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- anonymous

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- anonymous

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- anonymous

@ganeshie8

- Loser66

I change it to x, y instead of x1, x2 for convenience.
\(f(x,y) = 3xy-x^3-y^3\), it is a symmetric function, hence
\(f_x = 3y-3x^2\\f_{xx}= -6x\\f_y= 3x-3y^2\\f_{yy}= -6y\\f_{xy}=f_{yx}=3\)

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## More answers

- Loser66

The rule to figure out whether it is max or min:
\(if~~f_{xx} <0, f_{yy}<0 ~~at~~(a,b)\rightarrow\) it is max
\(if~~f_{xx}>0, f_{yy}>0~~at~~(a,b)\rightarrow\) it is min

- anonymous

Do I disregard the f_xy and f_yx?

- Loser66

We will use it them if the conditions above doesn't fit.

- anonymous

and both f_xx and f_yy would be equal to zero only when x and y are equal to 0

- anonymous

which would make f_x and f_y critical points, but I dont know if thyre a max or min because the second order derivative at those points isnt negative or positive

- Loser66

Oh, I am sorry, to find max/min, we use \(f_x=0,f_y=0\) not \(f_{xx}, f_{yy}\)

- Loser66

Tell me , what do you get for the point?

- anonymous

so for the points that make f_y equal to zero, did you get x=0 or 1^(1/3)?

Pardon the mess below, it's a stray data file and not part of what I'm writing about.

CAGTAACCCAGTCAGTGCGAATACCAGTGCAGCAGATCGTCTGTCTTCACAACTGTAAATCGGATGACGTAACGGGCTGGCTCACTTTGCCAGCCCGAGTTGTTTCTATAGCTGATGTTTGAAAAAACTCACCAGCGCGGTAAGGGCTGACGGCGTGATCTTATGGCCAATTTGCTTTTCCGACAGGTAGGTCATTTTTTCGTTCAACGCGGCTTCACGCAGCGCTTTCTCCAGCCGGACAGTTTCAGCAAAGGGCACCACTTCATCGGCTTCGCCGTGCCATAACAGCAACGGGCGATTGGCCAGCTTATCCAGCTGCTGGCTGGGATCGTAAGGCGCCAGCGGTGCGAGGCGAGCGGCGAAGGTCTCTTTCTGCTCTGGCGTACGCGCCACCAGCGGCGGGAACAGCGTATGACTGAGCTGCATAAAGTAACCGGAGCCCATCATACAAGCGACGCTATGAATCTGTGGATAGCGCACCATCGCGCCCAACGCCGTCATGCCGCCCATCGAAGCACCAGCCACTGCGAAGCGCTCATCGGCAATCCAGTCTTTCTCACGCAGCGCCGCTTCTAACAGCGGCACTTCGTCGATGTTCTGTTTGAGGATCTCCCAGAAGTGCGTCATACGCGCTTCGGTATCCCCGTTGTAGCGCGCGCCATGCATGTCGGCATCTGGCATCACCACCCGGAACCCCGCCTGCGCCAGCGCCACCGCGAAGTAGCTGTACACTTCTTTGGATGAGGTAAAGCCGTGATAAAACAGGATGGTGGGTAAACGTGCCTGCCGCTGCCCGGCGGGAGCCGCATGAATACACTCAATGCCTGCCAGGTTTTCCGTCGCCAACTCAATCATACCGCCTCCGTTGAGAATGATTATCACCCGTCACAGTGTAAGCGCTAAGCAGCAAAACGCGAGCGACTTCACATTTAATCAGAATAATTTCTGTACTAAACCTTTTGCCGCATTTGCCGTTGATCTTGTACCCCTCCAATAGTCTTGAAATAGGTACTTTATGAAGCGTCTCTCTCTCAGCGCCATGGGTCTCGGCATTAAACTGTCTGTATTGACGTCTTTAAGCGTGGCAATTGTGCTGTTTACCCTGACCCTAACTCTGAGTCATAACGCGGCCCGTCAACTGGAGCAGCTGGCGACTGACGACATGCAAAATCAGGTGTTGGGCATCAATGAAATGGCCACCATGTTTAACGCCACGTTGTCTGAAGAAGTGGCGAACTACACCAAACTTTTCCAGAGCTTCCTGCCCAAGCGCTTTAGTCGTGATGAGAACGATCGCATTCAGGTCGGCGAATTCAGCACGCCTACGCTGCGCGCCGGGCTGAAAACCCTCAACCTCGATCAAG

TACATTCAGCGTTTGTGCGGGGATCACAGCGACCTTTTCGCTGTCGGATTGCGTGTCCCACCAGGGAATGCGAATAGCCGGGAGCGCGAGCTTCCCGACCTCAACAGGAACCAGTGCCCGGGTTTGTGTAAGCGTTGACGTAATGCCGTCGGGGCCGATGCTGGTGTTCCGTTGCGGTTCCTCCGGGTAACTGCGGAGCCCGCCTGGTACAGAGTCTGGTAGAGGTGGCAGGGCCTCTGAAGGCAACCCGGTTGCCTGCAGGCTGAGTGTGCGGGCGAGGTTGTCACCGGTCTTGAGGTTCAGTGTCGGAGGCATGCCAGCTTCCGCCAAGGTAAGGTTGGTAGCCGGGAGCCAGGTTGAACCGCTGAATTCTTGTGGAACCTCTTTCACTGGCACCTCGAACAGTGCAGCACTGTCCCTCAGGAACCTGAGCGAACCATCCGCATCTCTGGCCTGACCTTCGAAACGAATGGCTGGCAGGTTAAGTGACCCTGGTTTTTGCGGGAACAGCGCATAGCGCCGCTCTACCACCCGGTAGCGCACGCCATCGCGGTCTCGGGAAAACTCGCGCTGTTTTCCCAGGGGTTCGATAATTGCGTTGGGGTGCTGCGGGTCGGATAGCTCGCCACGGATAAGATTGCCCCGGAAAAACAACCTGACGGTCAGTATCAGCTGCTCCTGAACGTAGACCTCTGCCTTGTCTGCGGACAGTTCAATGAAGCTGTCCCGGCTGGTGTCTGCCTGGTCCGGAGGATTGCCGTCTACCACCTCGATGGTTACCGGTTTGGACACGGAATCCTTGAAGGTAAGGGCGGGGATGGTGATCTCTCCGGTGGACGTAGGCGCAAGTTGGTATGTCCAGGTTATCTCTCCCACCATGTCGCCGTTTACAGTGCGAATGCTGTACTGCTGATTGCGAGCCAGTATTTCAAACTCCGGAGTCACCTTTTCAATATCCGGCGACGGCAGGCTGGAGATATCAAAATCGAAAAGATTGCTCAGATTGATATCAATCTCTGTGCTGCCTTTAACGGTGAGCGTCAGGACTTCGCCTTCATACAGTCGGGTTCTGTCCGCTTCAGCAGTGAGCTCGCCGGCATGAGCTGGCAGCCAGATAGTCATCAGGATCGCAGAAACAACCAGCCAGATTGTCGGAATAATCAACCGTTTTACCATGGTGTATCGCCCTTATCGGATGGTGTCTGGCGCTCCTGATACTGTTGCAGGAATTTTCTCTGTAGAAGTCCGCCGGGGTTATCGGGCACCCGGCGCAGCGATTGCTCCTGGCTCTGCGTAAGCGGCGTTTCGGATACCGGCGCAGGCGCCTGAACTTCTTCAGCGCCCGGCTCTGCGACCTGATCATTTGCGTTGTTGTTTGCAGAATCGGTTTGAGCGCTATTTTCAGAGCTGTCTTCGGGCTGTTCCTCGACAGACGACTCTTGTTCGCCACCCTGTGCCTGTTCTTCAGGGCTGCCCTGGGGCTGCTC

- Loser66

how? \(f_x= 3y-3x^2=3(y-x^2)=0\) iff \(y-x^2=0\)
\(f_y = 3x -3y^2= 3(x-y^2)=0\) iff \(x -y^2=0\)
Hence we have \(y=x^2\\x=y^2\)
only (0,0) and (1,1) are solutions for both them, right?

- anonymous

oh i added something wrong. I see now. Thanks! but only (1,1) would be a solution correct? because it says in the problem that x1 and x2 (x and Y) are greater than .5

- Loser66

I don't know yet. I have to check one by one. Now (0,0)
consider \(f_{xx}f_{yy}-f^2_{xy}\) at (0,0) , what do you have?

- Loser66

oh, ok, I forgot that condition. YOu are correct

- Loser66

now, check the same expression for (1,1)

- anonymous

wait whats the f^2_xy?

- Loser66

\(f_{xy}=3\rightarrow f_{xy}^2=9\)

- anonymous

is it just the squared value of f_xy?
I apologize for all the questions but the first class was yesterday so im coming into this knowing nothing

- anonymous

ok thought so

- anonymous

What is the purpose of FxxFyy-F^2xy?

- anonymous

I got 27 btw

- Loser66

Yes, so it is >0, right? --> (1,1) either max or min.
Now, consider if it is max or min by :

- Loser66

\(f_{xx}\) at (1,1)= ?
\(f_{yy}\) at (1,1) =?

- anonymous

They're both negative meaning its a max

- Loser66

yyyyyyyyyyyyyyyyyyyyyyyyyyyes

- Loser66

You got it.

- anonymous

Wait what was the FxxFyy-Fxy thing
I havent seen that yet

- anonymous

Was that just to determine the value of the point?

- anonymous

Where did the formula come from?

- Loser66

we have fxxfyy-f^2xy to find out the saddle point or max/min point
if it is <0, the point is saddle point
if it is >0 the point is either max or min.

- anonymous

Whats a Saddle point? again, sorry for all the questions

- anonymous

Nevermind i got it. Thanks so much

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